When we think, "Paul doesn't trust me," we could be fooling ourselves into believing that we can read his mind. Unless he has directly expressed his distrust, we're just guessing, and we can reach whatever conclusion we wish, unconstrained by reality. In project management, as anywhere else, that's a recipe for trouble.
Bowling pins for ten-pin bowlingPygmalion Side Effects: Bowling a Strike
Elise slowly walked back to her office, beaten. Her supervisor, Alton, had just given Elise her performance review — her third consecutive "meets expectations." No point now to her strategy of giving 120% to turn it all around. She is living a part of the Pygmalion Effect, and she's about to experience the Pygmalion Side Effects.
Mars as seen by Hubble Space TelescopeWho Would You Take With You to Mars?
What makes a great team? What traits do you value in teammates? Project teams can learn a lot from the latest thinking about designing teams for extended space exploration.
A team raises a wall of a new home sponsored by the U.S. Department of Housing and Urban DevelopmentWorkplace Barn Raisings
Until about 75 years ago, barn raising was a common custom in the rural United States. People came together from all parts of the community to help construct one family's barn. Although the custom has largely disappeared in rural communities, we can still benefit from the barn raising approach in problem-solving organizations.
Vincent's Bedroom in Arles, by Vincent Van GoghVirtual Conflict
Conflict, both constructive and destructive, is part of teamwork. As virtual teams become more common, we're seeing more virtual conflict — conflict that crosses site boundaries. Dealing with destructive conflict is difficult enough face-to-face, but in virtual teams, it's especially tricky.

See also Personal, Team, and Organizational Effectiveness for more related articles.

Forthcoming issues of Point Lookout

Assembling an IKEA chairComing October 7: Seven More Planning Pitfalls: III
Planning teams, like all teams, are vulnerable to several patterns of interaction that can lead to counter-productive results. Two of these relevant to planners are a cognitive bias called the IKEA Effect, and a systemic bias against realistic estimates of cost and schedule. Available here and by RSS on October 7.
Crows mobbing a red-tailed hawkAnd on October 14: Power Mobbing at Work
Mobbing is a form of group bullying of an individual — the target. Power mobbing occurs when a politically powerful person orchestrates the mobbing. It's a form of bullying that is especially harmful to the target and the organization. Available here and by RSS on October 14.

Coaching services

I offer email and telephone coaching at both corporate and individual rates. Contact Rick for details at rbrenmhXARWRMUvVyOdHlner@ChacxgDmtwOKrxnripPCoCanyon.com or (650) 787-6475, or toll-free in the continental US at (866) 378-5470.

Get the ebook!

Past issues of Point Lookout are available in six ebooks:

Reprinting this article

Are you a writer, editor or publisher on deadline? Are you looking for an article that will get people talking and get compliments flying your way? You can have 500 words in your inbox in one hour. License any article from this Web site. More info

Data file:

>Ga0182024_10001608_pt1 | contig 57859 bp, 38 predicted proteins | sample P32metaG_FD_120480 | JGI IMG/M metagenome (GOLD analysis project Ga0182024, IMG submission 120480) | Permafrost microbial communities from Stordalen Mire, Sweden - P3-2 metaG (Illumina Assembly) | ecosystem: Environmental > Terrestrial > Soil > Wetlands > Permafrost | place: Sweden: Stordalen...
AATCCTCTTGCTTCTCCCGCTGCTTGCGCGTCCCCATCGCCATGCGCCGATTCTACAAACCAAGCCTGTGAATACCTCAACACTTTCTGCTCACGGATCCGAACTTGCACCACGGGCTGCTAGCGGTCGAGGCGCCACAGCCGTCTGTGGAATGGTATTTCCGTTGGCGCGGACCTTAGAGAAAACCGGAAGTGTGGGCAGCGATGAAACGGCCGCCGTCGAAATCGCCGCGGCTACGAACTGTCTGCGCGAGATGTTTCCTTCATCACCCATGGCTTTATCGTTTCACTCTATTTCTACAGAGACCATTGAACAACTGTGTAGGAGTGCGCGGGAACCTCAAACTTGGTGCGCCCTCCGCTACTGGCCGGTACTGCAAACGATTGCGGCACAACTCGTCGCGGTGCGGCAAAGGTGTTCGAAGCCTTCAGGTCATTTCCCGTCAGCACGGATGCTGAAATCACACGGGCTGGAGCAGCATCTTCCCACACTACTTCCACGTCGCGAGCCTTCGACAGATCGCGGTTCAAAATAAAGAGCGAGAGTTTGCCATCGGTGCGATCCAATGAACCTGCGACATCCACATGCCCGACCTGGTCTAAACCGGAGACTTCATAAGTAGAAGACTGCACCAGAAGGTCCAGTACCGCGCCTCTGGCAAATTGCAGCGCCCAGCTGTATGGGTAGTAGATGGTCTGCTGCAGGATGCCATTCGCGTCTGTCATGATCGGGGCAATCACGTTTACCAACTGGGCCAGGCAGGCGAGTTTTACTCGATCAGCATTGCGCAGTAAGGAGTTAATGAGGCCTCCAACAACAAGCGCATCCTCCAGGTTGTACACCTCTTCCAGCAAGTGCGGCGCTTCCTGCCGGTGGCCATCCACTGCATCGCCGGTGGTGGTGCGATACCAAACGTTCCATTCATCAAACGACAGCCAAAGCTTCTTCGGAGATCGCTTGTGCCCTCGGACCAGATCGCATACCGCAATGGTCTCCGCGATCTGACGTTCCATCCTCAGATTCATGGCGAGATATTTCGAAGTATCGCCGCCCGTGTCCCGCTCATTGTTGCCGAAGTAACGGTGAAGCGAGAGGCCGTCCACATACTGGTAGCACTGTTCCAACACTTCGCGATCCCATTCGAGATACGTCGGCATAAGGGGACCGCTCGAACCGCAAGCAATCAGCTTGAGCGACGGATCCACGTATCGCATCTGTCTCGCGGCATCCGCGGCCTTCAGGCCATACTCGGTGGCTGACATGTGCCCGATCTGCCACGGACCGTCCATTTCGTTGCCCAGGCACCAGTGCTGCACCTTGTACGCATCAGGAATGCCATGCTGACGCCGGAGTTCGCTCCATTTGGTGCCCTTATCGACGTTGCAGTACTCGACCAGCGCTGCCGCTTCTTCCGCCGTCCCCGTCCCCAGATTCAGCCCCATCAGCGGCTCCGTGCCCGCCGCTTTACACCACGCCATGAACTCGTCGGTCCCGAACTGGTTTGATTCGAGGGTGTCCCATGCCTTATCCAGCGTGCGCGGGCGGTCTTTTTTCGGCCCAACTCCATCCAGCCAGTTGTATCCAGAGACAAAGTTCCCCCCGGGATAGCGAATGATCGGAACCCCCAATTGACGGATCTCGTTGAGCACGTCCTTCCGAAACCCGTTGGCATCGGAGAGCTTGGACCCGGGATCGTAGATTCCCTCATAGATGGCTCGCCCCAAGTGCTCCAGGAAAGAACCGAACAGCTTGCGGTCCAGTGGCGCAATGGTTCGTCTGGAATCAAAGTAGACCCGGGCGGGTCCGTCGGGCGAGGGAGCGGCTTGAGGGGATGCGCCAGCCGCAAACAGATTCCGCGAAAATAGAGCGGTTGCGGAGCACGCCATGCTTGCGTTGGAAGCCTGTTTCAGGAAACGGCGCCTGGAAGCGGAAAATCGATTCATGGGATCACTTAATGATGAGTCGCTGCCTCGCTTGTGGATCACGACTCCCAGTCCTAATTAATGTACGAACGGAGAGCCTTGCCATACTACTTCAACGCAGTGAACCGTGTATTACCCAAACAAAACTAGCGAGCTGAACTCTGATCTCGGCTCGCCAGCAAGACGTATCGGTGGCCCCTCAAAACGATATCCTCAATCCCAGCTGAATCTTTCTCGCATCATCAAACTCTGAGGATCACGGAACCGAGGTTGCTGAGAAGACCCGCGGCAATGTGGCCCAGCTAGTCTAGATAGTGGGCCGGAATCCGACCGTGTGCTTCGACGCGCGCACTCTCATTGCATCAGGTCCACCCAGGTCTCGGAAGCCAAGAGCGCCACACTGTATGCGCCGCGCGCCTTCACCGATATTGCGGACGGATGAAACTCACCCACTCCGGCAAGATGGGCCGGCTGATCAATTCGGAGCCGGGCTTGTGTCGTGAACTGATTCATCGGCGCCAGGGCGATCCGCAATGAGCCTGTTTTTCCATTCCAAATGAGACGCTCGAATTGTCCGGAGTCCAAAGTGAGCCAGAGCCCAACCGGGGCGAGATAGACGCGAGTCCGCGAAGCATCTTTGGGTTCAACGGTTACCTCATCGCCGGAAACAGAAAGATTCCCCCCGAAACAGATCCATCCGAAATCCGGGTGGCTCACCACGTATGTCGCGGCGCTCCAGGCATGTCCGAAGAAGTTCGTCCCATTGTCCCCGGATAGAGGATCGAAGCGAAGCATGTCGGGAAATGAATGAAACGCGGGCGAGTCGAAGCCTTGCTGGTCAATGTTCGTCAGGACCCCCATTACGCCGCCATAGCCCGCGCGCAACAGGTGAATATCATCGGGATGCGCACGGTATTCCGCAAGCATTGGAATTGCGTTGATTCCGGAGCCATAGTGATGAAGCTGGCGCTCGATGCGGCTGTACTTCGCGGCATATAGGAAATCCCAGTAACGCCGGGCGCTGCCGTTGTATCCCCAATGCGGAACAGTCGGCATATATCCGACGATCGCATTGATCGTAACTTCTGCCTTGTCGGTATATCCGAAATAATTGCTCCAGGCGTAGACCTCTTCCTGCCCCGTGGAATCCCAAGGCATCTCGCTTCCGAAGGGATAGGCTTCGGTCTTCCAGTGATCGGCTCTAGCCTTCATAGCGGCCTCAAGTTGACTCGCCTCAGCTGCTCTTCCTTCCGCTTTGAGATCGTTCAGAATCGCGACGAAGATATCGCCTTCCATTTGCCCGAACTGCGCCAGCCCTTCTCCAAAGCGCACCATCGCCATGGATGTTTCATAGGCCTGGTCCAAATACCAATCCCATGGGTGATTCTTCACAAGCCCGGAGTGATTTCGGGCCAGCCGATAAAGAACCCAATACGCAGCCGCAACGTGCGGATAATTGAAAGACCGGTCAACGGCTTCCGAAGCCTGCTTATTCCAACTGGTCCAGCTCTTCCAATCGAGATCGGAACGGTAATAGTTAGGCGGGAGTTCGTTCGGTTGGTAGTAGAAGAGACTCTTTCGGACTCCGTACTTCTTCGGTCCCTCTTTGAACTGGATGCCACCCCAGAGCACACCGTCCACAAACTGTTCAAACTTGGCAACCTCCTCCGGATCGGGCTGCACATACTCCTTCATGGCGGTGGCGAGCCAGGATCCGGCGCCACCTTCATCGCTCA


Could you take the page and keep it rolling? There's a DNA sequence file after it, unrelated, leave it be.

Public seminars

The Power Affect: How We Express Our Personal Power

Many The Power Affect: How We Express Personal Powerpeople who possess real organizational power have a characteristic demeanor. It's the way they project their presence. I call this the power affect. Some people — call them power pretenders — adopt the power affect well before they attain significant organizational power. Unfortunately for their colleagues, and for their organizations, power pretenders can attain organizational power out of proportion to their merit or abilities. Understanding the power affect is therefore important for anyone who aims to attain power, or anyone who works with power pretenders. Read more about this program.

Bullet Points: Mastery or Madness?

DecisBullet Point Madnession-makers in modern organizations commonly demand briefings in the form of bullet points or a series of series of bullet points. But this form of presentation has limited value for complex decisions. We need something more. We actually need to think. Briefers who combine the bullet-point format with a variety of persuasion techniques can mislead decision-makers, guiding them into making poor decisions. Read more about this program.

Follow Rick

Send email or subscribe to one of my newsletters Follow me at LinkedIn Follow me at Twitter, or share a tweet Subscribe to RSS feeds Subscribe to RSS feeds
The message of Point Lookout is unique. Help get the message out. Please donate to help keep Point Lookout available for free to everyone.
Technical Debt for Policymakers BlogMy blog, Technical Debt for Policymakers, offers resources, insights, and conversations of interest to policymakers who are concerned with managing technical debt within their organizations. Get the millstone of technical debt off the neck of your organization!
Go For It: Sometimes It's Easier If You RunBad boss, long commute, troubling ethical questions, hateful colleague? Learn what we can do when we love the work but not the job.
303 Tips for Virtual and Global TeamsLearn how to make your virtual global team sing.
101 Tips for Managing ChangeAre you managing a change effort that faces rampant cynicism, passive non-cooperation, or maybe even outright revolt?
101 Tips for Effective MeetingsLearn how to make meetings more productive — and more rare.
Exchange your "personal trade secrets" — the tips, tricks and techniques that make you an ace — with other aces, anonymously. Visit the Library of Personal Trade Secrets.
If your teams don't yet consistently achieve state-of-the-art teamwork, check out this catalog. Help is just a few clicks/taps away!
Ebooks, booklets and tip books on project management, conflict, writing email, effective meetings and more.